10 Tips For Running in London

After all of the hiking in the Lake District and exhausting fun of it, I needed to get back into the running groove while on my English vacation. I wanted to not just as preparation for my upcoming races at the Dumbo Double Dare but because I’ve found that running can be a great way to explore a new place while traveling. So on Wednesday morning, I headed out for a long run starting in the Wandsworth area of London, heading over to Battersea, crossing the Chelsea Bridge into Kensington and Chelsea, and looping through the neighborhoods of Sloane Square and Knightsbridge on my way back. I covered 9.5 miles running and another mile or so of warming up and cooling down, and got to see familiar London sights and new places along the way. I also picked up 10 tips for running in London to share with you all (plenty are applicable to any new city you want to go run-sploring in!)

 

Albert Bridge

Albert Bridge

 

 

 

 

1. Bring your phone.

This one might seem obvious, but I typically don’t run with my phone at home, since I like to be unplugged and enjoy my “me time” on the run. It’s wise to tote it along though, because you never know when you’re going to need directions because you have no clue where you ended up, and it’s handy for taking photos too! I am terrible at selfies but when in London…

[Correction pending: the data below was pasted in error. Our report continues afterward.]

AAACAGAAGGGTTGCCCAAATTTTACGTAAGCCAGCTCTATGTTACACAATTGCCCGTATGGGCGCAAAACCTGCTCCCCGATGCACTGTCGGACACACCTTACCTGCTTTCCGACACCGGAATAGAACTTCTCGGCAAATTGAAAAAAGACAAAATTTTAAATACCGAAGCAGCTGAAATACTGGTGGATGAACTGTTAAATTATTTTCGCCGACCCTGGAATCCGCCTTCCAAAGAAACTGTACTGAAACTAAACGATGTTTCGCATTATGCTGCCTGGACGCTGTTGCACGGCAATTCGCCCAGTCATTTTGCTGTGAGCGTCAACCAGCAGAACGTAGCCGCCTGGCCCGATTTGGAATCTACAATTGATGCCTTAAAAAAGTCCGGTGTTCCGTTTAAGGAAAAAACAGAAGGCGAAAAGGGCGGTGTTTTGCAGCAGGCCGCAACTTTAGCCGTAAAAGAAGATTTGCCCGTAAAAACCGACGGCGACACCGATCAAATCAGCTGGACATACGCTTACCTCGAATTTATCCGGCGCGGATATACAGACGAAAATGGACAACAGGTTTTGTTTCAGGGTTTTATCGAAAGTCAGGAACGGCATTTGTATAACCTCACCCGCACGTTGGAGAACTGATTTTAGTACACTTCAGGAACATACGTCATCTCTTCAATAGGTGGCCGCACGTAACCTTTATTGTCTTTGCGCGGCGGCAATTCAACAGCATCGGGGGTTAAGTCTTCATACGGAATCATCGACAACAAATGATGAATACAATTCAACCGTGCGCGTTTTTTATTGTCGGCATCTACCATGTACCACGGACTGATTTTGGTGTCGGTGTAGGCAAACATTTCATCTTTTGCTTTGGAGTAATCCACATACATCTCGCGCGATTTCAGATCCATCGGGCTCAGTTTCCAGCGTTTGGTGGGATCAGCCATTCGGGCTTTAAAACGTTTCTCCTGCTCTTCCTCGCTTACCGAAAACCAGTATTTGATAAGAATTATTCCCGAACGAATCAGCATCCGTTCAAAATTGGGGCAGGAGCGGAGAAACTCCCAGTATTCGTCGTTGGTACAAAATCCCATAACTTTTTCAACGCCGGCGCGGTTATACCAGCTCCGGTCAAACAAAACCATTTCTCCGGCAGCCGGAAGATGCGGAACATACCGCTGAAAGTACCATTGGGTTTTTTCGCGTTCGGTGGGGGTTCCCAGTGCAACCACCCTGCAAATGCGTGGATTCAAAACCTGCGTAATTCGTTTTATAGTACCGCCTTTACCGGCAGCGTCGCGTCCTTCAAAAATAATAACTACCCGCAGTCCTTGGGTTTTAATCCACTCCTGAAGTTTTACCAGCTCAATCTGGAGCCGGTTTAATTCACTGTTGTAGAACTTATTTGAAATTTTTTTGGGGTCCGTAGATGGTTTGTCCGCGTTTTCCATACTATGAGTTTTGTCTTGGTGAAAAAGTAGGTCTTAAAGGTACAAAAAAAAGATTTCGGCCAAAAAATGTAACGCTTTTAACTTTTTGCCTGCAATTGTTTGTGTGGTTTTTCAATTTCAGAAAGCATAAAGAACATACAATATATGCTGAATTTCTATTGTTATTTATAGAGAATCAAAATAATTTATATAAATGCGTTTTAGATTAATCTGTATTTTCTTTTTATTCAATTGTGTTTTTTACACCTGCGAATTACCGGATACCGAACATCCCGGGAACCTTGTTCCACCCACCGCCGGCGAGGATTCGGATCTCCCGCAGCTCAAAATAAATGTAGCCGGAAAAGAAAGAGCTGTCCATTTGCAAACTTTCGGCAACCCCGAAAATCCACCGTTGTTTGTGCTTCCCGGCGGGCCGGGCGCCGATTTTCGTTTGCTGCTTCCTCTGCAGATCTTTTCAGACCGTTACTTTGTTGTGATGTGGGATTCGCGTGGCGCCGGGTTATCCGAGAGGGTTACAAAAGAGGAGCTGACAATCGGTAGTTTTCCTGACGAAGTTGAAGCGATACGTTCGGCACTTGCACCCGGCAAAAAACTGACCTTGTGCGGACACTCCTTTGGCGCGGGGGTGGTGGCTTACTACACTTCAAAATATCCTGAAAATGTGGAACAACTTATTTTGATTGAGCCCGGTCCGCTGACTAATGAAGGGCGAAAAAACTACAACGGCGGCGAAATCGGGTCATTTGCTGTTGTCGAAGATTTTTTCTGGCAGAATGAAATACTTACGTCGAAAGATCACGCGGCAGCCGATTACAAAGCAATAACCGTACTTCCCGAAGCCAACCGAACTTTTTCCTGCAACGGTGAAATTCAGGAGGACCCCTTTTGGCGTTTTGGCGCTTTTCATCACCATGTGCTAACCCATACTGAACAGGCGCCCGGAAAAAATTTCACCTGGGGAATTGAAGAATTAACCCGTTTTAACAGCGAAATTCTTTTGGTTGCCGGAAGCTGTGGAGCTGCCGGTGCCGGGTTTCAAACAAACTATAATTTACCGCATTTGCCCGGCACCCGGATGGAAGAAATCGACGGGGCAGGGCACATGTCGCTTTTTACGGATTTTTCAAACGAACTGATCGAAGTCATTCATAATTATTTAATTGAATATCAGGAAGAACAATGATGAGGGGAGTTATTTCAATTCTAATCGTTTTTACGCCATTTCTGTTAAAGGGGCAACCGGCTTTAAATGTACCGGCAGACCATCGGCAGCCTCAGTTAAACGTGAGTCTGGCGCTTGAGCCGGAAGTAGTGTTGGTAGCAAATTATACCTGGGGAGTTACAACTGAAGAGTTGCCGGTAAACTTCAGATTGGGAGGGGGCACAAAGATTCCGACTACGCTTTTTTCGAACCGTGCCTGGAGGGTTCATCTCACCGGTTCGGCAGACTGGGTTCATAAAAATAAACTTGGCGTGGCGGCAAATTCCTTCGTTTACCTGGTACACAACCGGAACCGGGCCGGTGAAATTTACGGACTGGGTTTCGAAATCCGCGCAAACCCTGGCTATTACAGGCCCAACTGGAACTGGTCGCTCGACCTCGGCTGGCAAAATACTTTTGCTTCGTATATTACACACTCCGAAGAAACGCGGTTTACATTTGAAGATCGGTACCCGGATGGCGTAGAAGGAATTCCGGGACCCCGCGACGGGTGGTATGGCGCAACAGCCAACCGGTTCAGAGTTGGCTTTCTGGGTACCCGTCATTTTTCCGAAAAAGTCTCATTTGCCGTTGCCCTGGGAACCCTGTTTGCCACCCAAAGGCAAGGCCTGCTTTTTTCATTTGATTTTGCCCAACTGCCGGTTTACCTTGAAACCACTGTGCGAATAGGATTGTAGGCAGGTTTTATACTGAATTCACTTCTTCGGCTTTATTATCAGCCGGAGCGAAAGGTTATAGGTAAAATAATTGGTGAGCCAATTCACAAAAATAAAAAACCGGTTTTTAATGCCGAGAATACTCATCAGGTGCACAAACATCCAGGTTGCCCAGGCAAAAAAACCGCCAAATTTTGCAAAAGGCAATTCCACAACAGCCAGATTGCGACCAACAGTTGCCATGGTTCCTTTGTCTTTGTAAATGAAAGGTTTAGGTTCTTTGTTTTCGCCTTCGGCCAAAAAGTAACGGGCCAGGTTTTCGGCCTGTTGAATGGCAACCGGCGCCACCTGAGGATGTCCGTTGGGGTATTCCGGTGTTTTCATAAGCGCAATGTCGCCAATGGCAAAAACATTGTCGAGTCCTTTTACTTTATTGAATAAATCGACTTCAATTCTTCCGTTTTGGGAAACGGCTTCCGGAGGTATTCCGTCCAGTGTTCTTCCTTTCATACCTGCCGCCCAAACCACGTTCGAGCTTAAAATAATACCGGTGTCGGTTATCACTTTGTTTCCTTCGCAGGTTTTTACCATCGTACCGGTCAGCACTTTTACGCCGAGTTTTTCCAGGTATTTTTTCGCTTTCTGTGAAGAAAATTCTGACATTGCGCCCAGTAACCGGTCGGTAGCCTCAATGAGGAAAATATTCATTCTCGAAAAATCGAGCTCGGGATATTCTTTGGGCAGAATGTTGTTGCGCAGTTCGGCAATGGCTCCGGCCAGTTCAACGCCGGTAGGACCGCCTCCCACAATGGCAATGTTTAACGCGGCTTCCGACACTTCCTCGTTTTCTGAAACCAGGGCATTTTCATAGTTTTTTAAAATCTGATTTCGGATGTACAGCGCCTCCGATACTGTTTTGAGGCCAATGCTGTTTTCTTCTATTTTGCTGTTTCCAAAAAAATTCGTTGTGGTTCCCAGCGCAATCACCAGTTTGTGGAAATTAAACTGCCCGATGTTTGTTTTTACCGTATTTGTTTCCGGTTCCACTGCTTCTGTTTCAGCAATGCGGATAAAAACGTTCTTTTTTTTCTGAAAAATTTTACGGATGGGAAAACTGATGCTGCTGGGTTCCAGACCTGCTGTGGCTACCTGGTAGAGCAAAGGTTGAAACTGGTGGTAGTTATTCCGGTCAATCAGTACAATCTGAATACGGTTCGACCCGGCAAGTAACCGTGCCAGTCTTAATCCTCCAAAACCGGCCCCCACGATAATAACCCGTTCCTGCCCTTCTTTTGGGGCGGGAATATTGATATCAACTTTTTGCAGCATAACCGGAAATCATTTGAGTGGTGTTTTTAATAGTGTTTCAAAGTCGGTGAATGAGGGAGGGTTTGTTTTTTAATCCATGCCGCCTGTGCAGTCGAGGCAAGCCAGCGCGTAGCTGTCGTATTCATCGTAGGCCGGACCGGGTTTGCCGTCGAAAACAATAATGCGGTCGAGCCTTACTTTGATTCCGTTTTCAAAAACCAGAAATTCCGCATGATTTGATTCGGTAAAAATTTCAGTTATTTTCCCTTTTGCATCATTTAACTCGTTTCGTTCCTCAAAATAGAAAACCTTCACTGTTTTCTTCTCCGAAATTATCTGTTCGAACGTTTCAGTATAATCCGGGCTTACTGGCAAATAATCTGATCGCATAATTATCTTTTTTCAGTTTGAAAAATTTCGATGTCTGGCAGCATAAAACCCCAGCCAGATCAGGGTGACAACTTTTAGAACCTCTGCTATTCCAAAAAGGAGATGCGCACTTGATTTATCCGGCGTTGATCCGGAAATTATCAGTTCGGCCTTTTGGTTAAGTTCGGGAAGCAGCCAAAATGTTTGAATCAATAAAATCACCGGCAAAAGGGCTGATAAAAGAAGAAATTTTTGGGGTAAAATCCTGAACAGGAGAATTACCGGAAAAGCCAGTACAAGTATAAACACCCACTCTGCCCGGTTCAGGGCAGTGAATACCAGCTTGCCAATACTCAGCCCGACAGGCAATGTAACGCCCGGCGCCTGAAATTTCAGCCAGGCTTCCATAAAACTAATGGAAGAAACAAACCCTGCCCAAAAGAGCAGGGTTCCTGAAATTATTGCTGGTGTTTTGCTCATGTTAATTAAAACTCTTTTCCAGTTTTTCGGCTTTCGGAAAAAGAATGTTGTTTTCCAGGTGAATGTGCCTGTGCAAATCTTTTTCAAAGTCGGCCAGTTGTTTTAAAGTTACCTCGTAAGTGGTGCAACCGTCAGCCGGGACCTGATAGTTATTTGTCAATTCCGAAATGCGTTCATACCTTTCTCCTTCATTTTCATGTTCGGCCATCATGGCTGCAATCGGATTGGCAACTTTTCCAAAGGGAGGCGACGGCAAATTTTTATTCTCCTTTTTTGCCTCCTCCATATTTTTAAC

Running

 

 

2. Take a look at a “real map” too.

Seriously, do it before you go. Even if you have your phone, getting a general sense of the area is always a good idea. The paper map I obtained of the area where I’m staying with a friend has been incredibly helpful. You may remember more than you think after a good look, and you’ll be able to “follow your nose” instead of stopping constantly. Although some stops are good, so you should also…

 

3. Stop and smell the roses.

Remember not to focus so much on running and your route that you forget to take it all in. You’re in a new place and there is so much to see!

Sunrise in Wandsworh

Sunrise in Wandsworth

 

 

On the trail

On the trail

 

Statue on the path

Statue on the path

 

4. Feel free to photograph the journey.

I really enjoy taking pictures of both sights and signs. The sights are great to remember, but so are the signs, because they can help you re-create your route later on. It’s really cool to be able to look at that map afterwards and see the places you went. On the flip side, you might want to put the phone away and just focus on taking it all in – but I like to do a few runs each way when I’m traveling.

 

On the Battersea side of the Thames Path...

On the Battersea side of the Thames Path…

 

...and the Chelsea side.

…and the Chelsea side. 

 

 

 

5. Be aware of local running etiquette.